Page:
17. 17. 2007 Annual Report to Stockholders 2007 Annual Report Consolidated Financial Statements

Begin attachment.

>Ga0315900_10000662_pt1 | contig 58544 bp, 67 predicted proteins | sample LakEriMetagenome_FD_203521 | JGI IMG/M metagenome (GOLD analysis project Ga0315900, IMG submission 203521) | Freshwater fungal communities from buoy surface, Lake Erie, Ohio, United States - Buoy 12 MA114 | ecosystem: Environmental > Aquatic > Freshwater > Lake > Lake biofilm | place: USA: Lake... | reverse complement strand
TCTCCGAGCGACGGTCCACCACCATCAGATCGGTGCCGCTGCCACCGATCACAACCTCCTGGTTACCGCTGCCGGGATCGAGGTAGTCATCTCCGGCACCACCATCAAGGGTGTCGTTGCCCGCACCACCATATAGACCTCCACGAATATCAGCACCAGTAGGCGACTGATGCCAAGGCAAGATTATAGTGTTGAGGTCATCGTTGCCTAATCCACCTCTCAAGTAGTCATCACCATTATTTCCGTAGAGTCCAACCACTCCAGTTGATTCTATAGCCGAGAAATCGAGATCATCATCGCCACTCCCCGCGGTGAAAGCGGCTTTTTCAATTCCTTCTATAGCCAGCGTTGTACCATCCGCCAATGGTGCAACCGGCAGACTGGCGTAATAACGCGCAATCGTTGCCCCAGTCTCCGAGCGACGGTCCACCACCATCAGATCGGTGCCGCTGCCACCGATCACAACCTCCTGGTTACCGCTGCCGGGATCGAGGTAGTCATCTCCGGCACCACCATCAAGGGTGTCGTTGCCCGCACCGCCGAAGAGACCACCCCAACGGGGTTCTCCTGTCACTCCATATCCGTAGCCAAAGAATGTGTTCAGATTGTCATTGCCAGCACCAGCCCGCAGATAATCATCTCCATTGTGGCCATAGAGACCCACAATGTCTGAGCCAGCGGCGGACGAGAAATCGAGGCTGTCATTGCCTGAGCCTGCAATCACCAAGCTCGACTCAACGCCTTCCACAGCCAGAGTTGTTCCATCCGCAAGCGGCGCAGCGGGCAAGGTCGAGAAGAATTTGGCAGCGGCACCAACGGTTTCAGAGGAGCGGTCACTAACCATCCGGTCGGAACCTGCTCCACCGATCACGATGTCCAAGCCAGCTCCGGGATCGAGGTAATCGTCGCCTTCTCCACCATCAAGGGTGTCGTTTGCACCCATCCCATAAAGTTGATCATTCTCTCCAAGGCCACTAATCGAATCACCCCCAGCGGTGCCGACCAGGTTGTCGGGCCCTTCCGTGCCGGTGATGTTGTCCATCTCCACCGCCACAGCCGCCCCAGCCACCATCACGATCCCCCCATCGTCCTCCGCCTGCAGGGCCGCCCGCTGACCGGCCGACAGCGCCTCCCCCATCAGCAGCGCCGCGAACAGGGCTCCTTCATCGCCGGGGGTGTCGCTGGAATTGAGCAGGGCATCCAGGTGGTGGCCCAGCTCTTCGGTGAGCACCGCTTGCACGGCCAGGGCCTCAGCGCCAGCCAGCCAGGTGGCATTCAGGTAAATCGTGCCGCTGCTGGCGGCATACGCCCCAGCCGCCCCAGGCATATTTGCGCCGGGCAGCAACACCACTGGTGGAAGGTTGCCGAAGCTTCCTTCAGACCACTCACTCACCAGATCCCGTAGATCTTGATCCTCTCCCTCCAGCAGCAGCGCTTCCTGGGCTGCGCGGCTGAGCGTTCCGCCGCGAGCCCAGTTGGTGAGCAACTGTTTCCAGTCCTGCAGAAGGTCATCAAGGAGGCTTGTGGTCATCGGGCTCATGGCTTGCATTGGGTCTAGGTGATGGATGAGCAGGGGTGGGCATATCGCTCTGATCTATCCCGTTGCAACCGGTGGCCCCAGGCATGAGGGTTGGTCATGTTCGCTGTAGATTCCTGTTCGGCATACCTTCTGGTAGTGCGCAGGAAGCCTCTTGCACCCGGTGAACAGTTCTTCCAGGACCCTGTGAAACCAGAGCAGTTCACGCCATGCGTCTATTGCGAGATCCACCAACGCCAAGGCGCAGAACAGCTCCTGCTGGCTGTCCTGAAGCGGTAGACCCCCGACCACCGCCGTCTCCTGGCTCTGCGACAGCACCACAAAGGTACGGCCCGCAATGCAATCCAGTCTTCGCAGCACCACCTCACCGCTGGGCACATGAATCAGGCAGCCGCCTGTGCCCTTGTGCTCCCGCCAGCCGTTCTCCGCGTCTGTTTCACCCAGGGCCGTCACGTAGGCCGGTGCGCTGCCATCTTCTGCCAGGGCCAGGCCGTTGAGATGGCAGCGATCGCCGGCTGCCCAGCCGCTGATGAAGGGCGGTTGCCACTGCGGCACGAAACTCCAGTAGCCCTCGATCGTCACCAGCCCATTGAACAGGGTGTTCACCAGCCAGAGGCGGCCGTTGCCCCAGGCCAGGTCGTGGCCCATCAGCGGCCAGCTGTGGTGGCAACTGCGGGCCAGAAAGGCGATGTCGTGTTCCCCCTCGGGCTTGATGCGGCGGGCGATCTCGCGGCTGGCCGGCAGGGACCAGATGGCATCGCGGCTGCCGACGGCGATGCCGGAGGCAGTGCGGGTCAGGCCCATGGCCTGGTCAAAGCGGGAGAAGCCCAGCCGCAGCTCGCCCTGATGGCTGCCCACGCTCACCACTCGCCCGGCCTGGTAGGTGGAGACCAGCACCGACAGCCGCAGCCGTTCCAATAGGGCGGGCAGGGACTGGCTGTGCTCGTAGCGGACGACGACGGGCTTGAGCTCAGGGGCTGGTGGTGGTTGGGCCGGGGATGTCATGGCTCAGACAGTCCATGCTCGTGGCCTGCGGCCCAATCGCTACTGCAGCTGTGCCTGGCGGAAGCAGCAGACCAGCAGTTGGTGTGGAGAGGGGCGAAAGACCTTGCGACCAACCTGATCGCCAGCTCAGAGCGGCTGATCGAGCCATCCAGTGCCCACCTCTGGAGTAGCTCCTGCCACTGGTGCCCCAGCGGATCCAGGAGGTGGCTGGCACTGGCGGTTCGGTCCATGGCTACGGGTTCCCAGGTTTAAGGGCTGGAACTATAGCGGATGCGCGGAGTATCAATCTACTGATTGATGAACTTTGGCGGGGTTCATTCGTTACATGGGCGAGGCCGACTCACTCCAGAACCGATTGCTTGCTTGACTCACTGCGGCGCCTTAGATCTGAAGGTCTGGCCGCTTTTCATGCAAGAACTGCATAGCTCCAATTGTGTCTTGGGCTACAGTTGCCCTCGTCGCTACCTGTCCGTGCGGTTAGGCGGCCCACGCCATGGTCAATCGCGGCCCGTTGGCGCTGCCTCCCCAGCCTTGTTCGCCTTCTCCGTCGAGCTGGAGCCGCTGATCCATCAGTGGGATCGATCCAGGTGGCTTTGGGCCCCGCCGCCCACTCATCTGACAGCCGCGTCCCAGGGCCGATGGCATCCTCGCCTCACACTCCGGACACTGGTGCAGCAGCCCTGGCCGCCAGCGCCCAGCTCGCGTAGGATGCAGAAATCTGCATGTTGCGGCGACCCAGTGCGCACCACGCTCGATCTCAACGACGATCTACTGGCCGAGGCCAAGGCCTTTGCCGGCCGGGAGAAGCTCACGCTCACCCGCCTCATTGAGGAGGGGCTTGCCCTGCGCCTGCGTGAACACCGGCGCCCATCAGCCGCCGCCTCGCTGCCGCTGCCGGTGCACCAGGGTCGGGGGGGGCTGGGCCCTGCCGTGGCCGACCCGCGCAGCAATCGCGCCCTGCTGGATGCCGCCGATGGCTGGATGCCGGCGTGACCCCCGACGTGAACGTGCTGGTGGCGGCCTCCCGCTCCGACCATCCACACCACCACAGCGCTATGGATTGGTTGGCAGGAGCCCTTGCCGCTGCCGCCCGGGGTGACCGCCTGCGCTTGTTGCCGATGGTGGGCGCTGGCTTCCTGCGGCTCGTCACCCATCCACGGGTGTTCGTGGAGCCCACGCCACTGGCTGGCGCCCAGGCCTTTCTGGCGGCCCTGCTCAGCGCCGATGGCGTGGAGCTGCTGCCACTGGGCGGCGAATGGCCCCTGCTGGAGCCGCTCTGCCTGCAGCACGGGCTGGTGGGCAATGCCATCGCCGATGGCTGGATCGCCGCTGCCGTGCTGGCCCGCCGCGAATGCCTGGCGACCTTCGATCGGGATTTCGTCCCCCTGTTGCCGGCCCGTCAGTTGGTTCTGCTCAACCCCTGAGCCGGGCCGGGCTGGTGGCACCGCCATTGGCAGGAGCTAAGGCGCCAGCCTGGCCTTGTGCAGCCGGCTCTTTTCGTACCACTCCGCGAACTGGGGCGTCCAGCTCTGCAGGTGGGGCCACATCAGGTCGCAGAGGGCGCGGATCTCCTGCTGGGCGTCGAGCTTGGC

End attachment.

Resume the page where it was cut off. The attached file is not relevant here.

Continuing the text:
18. 18. TABLE OF CONTENTS Page Selected Financial Data . . . . . . . . . . . . . . . . . . . . . . . . . . . . . . . . . . . . . . . . . . . . . . . . . . . . . 1 Management’s Discussion and Analysis of Financial Condition and Results of Operations . . . . 3 Quantitative and Qualitative Disclosures About Market Risk . . . . . . . . . . . . . . . . . . . . . . . . . . 25 Report of Independent Registered Public Accounting Firm . . . . . . . . . . . . . . . . . . . . . . . . . . . 26 Consolidated Statement of Operations . . . . . . . . . . . . . . . . . . . . . . . . . . . . . . . . . . . . . . . . . . . 28 Consolidated Balance Sheet . . . . . . . . . . . . . . . . . . . . . . . . . . . . . . . . . . . . . . . . . . . . . . . . . . 29 Consolidated Statement of Cash Flows . . . . . . . . . . . . . . . . . . . . . . . . . . . . . . . . . . . . . . . . . . 30 Consolidated Statement of Stockholders’ Equity . . . . . . . . . . . . . . . . . . . . . . . . . . . . . . . . . . . 31 Notes to Consolidated Financial Statements . . . . . . . . . . . . . . . . . . . . . . . . . . . . . . . . . . . . . . 32 Quarterly Summary . . . . . . . . . . . . . . . . . . . . . . . . . . . . . . . . . . . . . . . . . . . . . . . . . . . . . . . . 82 Risks, Uncertainties and Other Factors That May Affect Future Results . . . . . . . . . . . . . . . . . . 83 Controls and Procedures . . . . . . . . . . . . . . . . . . . . . . . . . . . . . . . . . . . . . . . . . . . . . . . . . . . . . 93